2022-04-13, 09:30–10:00 (Europe/Vienna), Room 5
In Spanish both the Simple Present (canta) and the Present Progressive (está cantando) can convey a Progressive meaning (‘is singing’). While some consider that these markers are in free variation [1,2], others recognize that they are not free alternants, but still fail to provide specific contextual conditions for their use [3,4].
To better understand the markers’ distribution, I study their diachronic trajectories within a grammaticalization path in which a Present Progressive marker gets recruited to express a Progressive meaning whence it encroaches upon the more general Imperfective domain, restricting the contexts of use of older markers, such as the Simple Present [5,6]. Diachronic approaches to this distributional puzzle observe that the Spanish Present Progressive arose from a locative construction, and slowly developed into an autonomous device to signal an aspectual distinction with the Simple Present . But why would locative information matter? I argue that the availability of each marker to convey this meaning ultimately responds to a key feature of the (extra)linguistic context: the use of the Simple Present marker to convey a Progressive meaning is crucially restricted to contexts in which speaker and hearer share perceptual access to the event at issue. By contrast, the Present Progressive marker gradually loses the need for contextual support.
A diachronic corpus study analyzed the role of Shared Perceptual Access in linguistic marker choice in Peninsular Spanish of 14th, 17th, and 21st centuries. Present Progressive and Simple Present tokens where these markers express a Progressive meaning (n=1279) were coded for Time Period, and for the presence/absence of Shared Perceptual Access to the relevant event.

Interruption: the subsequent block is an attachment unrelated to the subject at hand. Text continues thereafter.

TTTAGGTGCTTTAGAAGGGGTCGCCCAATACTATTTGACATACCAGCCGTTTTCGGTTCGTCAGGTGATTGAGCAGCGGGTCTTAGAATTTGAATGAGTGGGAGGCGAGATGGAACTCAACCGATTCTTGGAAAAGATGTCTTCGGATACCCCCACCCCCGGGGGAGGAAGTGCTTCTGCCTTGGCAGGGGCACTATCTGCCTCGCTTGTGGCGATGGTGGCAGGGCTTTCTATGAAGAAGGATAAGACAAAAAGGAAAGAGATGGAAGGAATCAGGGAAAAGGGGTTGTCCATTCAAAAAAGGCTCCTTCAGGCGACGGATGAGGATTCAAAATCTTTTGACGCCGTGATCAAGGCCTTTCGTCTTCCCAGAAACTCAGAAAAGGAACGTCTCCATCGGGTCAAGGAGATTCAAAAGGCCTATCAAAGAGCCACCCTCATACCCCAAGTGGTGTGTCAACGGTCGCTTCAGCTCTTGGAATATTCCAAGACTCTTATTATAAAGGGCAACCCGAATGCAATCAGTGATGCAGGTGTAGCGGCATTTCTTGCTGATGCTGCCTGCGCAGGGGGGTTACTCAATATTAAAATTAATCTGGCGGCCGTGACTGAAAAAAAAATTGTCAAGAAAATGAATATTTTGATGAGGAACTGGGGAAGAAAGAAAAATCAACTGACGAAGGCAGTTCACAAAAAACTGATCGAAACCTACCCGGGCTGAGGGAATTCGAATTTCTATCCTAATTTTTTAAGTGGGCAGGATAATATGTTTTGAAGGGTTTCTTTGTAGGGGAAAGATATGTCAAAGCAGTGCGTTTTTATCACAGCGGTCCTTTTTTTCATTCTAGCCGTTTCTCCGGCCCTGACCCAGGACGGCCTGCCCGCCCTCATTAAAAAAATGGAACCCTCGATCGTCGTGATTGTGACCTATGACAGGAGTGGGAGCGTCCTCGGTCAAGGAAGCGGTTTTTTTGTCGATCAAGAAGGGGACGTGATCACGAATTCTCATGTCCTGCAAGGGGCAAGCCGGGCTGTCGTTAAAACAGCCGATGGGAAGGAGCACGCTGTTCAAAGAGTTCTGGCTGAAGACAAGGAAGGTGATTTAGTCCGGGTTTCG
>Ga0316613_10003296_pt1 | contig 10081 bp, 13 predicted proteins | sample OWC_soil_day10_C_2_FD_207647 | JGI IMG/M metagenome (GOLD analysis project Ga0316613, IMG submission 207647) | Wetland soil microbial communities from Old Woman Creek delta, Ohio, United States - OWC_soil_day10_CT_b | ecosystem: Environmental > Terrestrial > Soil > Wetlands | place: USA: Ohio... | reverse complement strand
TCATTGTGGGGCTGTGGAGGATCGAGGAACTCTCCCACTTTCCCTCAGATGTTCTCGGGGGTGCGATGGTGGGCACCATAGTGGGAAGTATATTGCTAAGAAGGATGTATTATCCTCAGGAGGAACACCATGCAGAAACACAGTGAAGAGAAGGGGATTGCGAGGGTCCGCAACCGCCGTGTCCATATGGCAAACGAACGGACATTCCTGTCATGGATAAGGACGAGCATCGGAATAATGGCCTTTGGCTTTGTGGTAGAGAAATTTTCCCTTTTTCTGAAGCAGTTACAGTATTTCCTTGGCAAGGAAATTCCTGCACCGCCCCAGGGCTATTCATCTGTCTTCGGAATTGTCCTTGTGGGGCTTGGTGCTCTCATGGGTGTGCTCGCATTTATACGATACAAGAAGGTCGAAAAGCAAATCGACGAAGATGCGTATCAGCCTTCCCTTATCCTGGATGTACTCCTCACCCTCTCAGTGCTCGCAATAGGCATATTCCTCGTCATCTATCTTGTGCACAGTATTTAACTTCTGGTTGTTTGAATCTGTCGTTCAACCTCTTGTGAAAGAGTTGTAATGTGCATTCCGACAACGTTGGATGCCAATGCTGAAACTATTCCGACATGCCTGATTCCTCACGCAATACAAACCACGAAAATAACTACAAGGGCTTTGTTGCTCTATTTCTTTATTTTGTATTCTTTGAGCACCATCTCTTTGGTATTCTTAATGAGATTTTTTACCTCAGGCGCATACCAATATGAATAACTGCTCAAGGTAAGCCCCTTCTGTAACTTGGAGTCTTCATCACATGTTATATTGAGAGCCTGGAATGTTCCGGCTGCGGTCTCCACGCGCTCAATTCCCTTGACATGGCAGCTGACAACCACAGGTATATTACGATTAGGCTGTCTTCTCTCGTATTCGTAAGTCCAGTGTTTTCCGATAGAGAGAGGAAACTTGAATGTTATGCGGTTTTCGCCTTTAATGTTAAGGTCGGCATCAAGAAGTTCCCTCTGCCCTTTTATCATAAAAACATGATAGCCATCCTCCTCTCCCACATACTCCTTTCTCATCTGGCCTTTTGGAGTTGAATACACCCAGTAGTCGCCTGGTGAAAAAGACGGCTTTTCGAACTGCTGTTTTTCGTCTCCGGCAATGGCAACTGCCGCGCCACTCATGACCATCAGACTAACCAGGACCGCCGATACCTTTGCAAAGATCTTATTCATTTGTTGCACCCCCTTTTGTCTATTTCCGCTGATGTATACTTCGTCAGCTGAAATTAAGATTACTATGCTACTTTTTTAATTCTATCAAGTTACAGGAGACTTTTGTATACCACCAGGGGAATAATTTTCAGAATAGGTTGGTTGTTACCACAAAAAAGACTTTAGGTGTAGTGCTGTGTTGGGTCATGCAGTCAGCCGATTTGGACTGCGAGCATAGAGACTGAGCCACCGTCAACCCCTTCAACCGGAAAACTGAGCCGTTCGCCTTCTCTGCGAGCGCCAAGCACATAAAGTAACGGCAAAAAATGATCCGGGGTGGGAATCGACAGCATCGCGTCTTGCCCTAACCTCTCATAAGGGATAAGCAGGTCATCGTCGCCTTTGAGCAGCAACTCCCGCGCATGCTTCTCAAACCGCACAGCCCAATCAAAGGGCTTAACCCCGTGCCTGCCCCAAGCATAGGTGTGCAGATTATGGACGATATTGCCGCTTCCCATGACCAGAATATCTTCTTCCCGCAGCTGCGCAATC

Linear-mixed effect analyses show a significant effect of Time Period (p<.01), due to increased Present Progressive use over time. A main effect of Shared Perceptual Access (p<.001) indicates that the presence of this contextual feature favors the use of the Simple Present. There is crucially an interaction effect between Time Period and Shared Perceptual Access (p<.001). While in the 14th century, Shared Perceptual Access is not a significant predictor in the choice of marker, by the 17th century this contextual feature favors Simple Present use, an effect that increases in size by the 21st century.
We confirm a steady frequency increase of Present Progressive use since its inception. This growth is driven by the development of an aspectual opposition with the Simple Present, in its specialization for the Progressive meaning. In the 14th century, the need for shared perceptual access as a means to disambiguate the meaning at play was similar for both markers. By the 17th century, the Present Progressive became an autonomous device to express the Progressive meaning, while the Simple Present marker still needed contextual support to be felicitous in this use. This difference in need for contextual information increases in the 21st century, where we observe that the Simple Present marker is only available to convey the Progressive meaning when the context guarantees shared perceptual access between speaker and hearer.
 Comrie, Bernard. 1976. Aspect. An Introduction to the Study of Verbal Aspect and Related Problems. Cambridge: Cambridge University Press.
 Marchand, Hans. 1955. On a question of aspect: A comparison between the progressive form in English and that in Italian and Spanish. Studia Linguistica 9, 45-52.
 Fernández de Castro, Félix. 1999. Las perífrasis verbales en el español actual. Madrid: Gredos.
 Roca Pons, José 1958. Estudios sobre perífrasis verbales del español. Madrid: CSIC.
 Bybee, Joan; Perkins, Revere & Pagliuca, William. 1994. The Evolution of Grammar: Tense, Aspect, and Modality in the Languages of the World. Chicago, IL: University of Chicago Press.
 Deo, Ashwini. 2015. The semantic and pragmatic underpinnings of grammaticalization paths: the progressive to imperfective shift. Semantics and Pragmatics 8, 1-52.
 Torres Cacoullos, Rena. 2000. Grammaticization, Synchronic Variation, and Language Contact. A study of Spanish Progressive -ndo constructions. Amsterdam/Philadelphia, PA: Johns Benjamins.
Martín Fuchs is a postdoctoral researcher in the Time in Translation NWO-funded project, which investigates crosslinguistic variation in Perfect constructions on the basis of parallel corpora data and experimental techniques.
Besides tense and aspect semantics, Martín is interested in context effects in language processing, ambiguity/vagueness resolution, and the cognitive underpinnings of semantic change.
Martín did his undergraduate studies at the Universidad de Buenos Aires (2013), and he obtained a PhD in Linguistics from Yale University in 2020.